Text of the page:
Randy Barber expects to see "significant changes" in regulating employee stock ownership plans. ESOPs may even get pulled from ERISA, he contends.
"The ESOP provision shouldn't have been in ERISA," said Mr. Barber, director of the Center for Economic Organizing, Washington, and co-author of "The North Will Rise Again."
"ESOPs aren't pension funds. They are investment mechanisms," Mr. Barber said. "They have been used as a tax dodge, an anti-takeover device, any kind of mechanism other than an employee benefit."
Although Assistant Secretary of Labor Olena Berg could not predict when or if the ESOP provision would get pulled from ERISA, she did say it was an issue worth exploring.
"With ESOPs you have two very good public policies coming right up against each other," Ms. Berg said. "One is to encourage people to be productive by tying their fortunes to the company, but the other is to make sure that they secure their retirement income by diversifying their portfolio.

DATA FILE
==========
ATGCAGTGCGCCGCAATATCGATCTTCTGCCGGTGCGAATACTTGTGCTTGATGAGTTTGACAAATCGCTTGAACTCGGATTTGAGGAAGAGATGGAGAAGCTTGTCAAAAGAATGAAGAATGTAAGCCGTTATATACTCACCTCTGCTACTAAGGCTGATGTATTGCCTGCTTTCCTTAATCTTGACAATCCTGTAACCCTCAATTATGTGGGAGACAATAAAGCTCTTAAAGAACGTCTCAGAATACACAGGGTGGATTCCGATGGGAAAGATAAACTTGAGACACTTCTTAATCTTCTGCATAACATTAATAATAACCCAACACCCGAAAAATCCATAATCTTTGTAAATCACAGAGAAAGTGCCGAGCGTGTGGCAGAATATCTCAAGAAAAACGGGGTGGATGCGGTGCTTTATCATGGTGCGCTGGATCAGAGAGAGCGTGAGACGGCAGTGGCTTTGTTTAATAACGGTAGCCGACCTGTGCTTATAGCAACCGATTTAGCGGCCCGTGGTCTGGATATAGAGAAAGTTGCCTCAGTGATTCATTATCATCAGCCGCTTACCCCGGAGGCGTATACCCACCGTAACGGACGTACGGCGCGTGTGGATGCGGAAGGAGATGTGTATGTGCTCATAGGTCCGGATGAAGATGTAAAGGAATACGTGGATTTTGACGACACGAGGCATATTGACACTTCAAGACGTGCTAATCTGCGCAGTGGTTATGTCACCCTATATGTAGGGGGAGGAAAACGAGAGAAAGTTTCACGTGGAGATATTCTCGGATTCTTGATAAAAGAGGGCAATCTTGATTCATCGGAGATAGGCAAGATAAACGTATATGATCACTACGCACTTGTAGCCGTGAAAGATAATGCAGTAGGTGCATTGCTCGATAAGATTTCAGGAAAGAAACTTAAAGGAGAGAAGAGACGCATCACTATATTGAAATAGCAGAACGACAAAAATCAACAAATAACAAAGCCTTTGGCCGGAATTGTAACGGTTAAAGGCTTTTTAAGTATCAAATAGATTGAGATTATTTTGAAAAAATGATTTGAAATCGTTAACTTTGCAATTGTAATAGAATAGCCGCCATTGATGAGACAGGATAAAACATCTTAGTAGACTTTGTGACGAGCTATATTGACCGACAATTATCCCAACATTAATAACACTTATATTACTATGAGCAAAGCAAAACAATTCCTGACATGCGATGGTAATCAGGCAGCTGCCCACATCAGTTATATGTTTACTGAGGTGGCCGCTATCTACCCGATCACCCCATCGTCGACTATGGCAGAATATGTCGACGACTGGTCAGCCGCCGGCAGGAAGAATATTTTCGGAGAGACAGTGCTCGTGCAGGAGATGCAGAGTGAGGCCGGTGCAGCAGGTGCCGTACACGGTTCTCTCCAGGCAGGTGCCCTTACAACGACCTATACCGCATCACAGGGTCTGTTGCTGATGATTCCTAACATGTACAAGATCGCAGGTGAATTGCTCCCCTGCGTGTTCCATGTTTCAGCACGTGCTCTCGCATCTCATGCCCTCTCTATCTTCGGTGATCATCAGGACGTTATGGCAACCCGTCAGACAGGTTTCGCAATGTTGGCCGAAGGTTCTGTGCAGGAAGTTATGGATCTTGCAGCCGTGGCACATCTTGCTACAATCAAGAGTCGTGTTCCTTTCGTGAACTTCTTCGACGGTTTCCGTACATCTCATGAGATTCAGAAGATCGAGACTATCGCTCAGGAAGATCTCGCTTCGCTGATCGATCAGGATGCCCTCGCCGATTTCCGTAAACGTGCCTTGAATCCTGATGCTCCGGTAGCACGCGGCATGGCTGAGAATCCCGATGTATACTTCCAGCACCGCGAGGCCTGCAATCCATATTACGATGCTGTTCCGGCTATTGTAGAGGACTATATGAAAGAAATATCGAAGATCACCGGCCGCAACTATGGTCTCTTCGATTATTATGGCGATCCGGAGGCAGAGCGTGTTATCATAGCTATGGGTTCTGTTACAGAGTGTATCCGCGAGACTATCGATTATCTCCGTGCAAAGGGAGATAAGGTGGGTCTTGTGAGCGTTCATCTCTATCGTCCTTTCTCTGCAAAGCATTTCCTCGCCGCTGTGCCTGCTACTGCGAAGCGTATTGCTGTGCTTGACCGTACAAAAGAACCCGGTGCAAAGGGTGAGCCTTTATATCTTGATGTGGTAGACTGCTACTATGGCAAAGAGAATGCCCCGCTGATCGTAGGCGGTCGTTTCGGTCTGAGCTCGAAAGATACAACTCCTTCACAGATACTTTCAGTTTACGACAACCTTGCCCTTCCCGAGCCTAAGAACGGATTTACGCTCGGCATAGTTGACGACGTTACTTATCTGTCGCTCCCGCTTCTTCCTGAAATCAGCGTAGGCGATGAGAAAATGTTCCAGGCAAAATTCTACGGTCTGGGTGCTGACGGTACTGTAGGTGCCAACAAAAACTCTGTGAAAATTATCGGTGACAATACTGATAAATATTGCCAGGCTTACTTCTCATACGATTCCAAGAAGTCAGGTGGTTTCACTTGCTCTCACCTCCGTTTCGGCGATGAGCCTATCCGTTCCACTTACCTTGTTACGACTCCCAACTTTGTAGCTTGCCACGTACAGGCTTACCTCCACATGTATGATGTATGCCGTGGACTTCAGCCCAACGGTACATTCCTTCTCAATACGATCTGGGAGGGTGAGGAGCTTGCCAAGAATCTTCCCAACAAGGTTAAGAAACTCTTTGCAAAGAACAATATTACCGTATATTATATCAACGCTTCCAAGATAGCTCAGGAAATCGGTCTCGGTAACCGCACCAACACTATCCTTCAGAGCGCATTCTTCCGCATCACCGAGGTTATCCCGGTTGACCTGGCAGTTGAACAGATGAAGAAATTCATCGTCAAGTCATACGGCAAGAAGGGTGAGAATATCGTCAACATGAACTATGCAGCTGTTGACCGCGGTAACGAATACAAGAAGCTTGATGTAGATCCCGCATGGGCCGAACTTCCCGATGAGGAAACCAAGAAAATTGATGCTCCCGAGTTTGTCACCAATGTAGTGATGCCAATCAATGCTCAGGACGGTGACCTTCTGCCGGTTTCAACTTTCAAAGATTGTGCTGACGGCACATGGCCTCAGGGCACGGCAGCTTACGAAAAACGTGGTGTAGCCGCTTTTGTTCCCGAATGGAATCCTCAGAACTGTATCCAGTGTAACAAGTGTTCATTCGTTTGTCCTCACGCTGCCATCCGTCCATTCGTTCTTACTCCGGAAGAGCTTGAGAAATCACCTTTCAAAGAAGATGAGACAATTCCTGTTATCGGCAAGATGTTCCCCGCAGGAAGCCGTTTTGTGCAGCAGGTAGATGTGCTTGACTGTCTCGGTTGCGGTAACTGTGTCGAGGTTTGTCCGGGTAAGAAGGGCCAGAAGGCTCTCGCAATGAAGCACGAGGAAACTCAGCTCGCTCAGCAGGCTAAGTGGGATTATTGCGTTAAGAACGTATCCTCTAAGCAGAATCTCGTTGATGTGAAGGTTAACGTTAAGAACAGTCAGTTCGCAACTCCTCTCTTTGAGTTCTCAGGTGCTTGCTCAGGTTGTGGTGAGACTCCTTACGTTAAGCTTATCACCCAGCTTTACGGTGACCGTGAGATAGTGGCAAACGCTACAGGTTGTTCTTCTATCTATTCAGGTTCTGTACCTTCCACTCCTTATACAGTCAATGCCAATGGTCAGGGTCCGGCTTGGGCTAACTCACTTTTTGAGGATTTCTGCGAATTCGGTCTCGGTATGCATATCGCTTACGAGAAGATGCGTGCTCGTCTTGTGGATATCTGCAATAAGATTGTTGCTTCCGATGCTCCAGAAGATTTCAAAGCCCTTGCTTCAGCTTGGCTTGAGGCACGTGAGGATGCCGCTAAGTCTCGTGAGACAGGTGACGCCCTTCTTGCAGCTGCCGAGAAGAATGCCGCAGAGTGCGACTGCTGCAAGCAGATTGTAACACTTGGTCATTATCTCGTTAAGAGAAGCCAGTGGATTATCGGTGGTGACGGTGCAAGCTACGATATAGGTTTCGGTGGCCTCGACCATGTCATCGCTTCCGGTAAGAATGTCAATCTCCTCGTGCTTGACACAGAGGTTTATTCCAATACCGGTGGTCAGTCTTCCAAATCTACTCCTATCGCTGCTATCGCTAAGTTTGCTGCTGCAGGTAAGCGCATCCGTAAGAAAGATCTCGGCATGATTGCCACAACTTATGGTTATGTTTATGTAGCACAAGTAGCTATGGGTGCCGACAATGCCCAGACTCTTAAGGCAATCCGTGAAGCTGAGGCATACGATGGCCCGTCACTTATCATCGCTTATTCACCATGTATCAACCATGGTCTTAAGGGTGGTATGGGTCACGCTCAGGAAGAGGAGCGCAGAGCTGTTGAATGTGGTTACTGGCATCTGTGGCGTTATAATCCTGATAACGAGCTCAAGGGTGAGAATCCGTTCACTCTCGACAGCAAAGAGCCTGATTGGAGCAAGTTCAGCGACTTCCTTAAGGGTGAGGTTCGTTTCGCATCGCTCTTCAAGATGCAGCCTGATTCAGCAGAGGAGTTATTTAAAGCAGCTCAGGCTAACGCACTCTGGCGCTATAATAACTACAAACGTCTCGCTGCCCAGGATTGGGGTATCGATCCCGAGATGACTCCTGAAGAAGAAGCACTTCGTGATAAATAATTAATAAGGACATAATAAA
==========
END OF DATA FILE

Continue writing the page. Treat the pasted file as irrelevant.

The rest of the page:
"So, if the solution to this conflict were to be the removal of ESOPs from the ERISA framework, depending on how it is done, I don't think that's a bad thing."
Separately, Mr. Barber said he does not expect a change in the law, but he does expect to see a change in the way institutional investors look at economically targeted investments.
The Department of Labor is expected to sponsor an ETI clearinghouse by the end of this year. Institutional investors will be able to see how ETIs, both good and bad, have been structured.
"The importance of the clearinghouse is that there have been no way to do rigorous comparisons, not just among options, but techniques," Mr. Barber said. "The argument has gotten down to the mechanics. (Institutional investors are saying) 'you have to show us how to do it.'"